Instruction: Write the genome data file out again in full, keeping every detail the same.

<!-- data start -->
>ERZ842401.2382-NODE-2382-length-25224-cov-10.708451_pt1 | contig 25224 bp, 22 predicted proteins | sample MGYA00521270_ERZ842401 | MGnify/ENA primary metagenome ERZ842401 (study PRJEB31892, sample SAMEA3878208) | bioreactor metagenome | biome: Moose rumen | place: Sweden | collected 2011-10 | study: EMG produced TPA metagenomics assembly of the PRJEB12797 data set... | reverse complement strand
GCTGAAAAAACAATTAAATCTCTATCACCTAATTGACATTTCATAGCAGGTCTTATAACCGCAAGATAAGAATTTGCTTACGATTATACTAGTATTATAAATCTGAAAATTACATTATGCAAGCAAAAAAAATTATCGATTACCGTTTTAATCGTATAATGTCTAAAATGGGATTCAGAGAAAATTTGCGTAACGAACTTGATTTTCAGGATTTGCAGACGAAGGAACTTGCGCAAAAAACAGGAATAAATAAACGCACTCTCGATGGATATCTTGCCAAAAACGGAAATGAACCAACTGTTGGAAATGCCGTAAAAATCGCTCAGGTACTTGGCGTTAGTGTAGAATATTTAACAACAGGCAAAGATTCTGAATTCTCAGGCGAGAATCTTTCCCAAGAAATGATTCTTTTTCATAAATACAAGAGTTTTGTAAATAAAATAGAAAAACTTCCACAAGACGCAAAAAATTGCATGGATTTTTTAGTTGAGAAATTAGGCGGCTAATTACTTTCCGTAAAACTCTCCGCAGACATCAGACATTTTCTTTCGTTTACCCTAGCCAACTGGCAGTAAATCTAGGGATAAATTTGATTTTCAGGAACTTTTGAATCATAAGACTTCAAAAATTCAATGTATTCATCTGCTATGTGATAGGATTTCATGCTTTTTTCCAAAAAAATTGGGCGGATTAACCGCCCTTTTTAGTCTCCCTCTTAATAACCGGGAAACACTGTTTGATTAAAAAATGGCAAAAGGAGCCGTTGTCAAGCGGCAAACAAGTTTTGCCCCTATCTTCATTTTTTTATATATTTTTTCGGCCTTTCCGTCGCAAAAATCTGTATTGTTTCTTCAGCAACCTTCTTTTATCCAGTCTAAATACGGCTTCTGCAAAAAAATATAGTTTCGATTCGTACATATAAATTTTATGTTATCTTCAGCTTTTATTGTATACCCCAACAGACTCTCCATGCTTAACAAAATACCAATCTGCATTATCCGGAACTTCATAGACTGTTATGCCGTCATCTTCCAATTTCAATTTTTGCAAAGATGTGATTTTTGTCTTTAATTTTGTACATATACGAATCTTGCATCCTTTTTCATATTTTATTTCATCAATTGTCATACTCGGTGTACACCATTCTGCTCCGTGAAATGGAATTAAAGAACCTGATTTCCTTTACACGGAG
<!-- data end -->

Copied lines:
>ERZ842401.2382-NODE-2382-length-25224-cov-10.708451_pt1 | contig 25224 bp, 22 predicted proteins | sample MGYA00521270_ERZ842401 | MGnify/ENA primary metagenome ERZ842401 (study PRJEB31892, sample SAMEA3878208) | bioreactor metagenome | biome: Moose rumen | place: Sweden | collected 2011-10 | study: EMG produced TPA metagenomics assembly of the PRJEB12797 data set... | reverse complement strand
GCTGAAAAAACAATTAAATCTCTATCACCTAATTGACATTTCATAGCAGGTCTTATAACCGCAAGATAAGAATTTGCTTACGATTATACTAGTATTATAAATCTGAAAATTACATTATGCAAGCAAAAAAAATTATCGATTACCGTTTTAATCGTATAATGTCTAAAATGGGATTCAGAGAAAATTTGCGTAACGAACTTGATTTTCAGGATTTGCAGACGAAGGAACTTGCGCAAAAAACAGGAATAAATAAACGCACTCTCGATGGATATCTTGCCAAAAACGGAAATGAACCAACTGTTGGAAATGCCGTAAAAATCGCTCAGGTACTTGGCGTTAGTGTAGAATATTTAACAACAGGCAAAGATTCTGAATTCTCAGGCGAGAATCTTTCCCAAGAAATGATTCTTTTTCATAAATACAAGAGTTTTGTAAATAAAATAGAAAAACTTCCACAAGACGCAAAAAATTGCATGGATTTTTTAGTTGAGAAATTAGGCGGCTAATTACTTTCCGTAAAACTCTCCGCAGACATCAGACATTTTCTTTCGTTTACCCTAGCCAACTGGCAGTAAATCTAGGGATAAATTTGATTTTCAGGAACTTTTGAATCATAAGACTTCAAAAATTCAATGTATTCATCTGCTATGTGATAGGATTTCATGCTTTTTTCCAAAAAAATTGGGCGGATTAACCGCCCTTTTTAGTCTCCCTCTTAATAACCGGGAAACACTGTTTGATTAAAAAATGGCAAAAGGAGCCGTTGTCAAGCGGCAAACAAGTTTTGCCCCTATCTTCATTTTTTTATATATTTTTTCGGCCTTTCCGTCGCAAAAATCTGTATTGTTTCTTCAGCAACCTTCTTTTATCCAGTCTAAATACGGCTTCTGCAAAAAAATATAGTTTCGATTCGTACATATAAATTTTATGTTATCTTCAGCTTTTATTGTATACCCCAACAGACTCTCCATGCTTAACAAAATACCAATCTGCATTATCCGGAACTTCATAGACTGTTATGCCGTCATCTTCCAATTTCAATTTTTGCAAAGATGTGATTTTTGTCTTTAATTTTGTACATATACGAATCTTGCATCCTTTTTCATATTTTATTTCATCAATTGTCATACTCGGTGTACACCATTCTGCTCCGTGAAATGGAATTAAAGAACCTGATTTCCTTTACACGGAG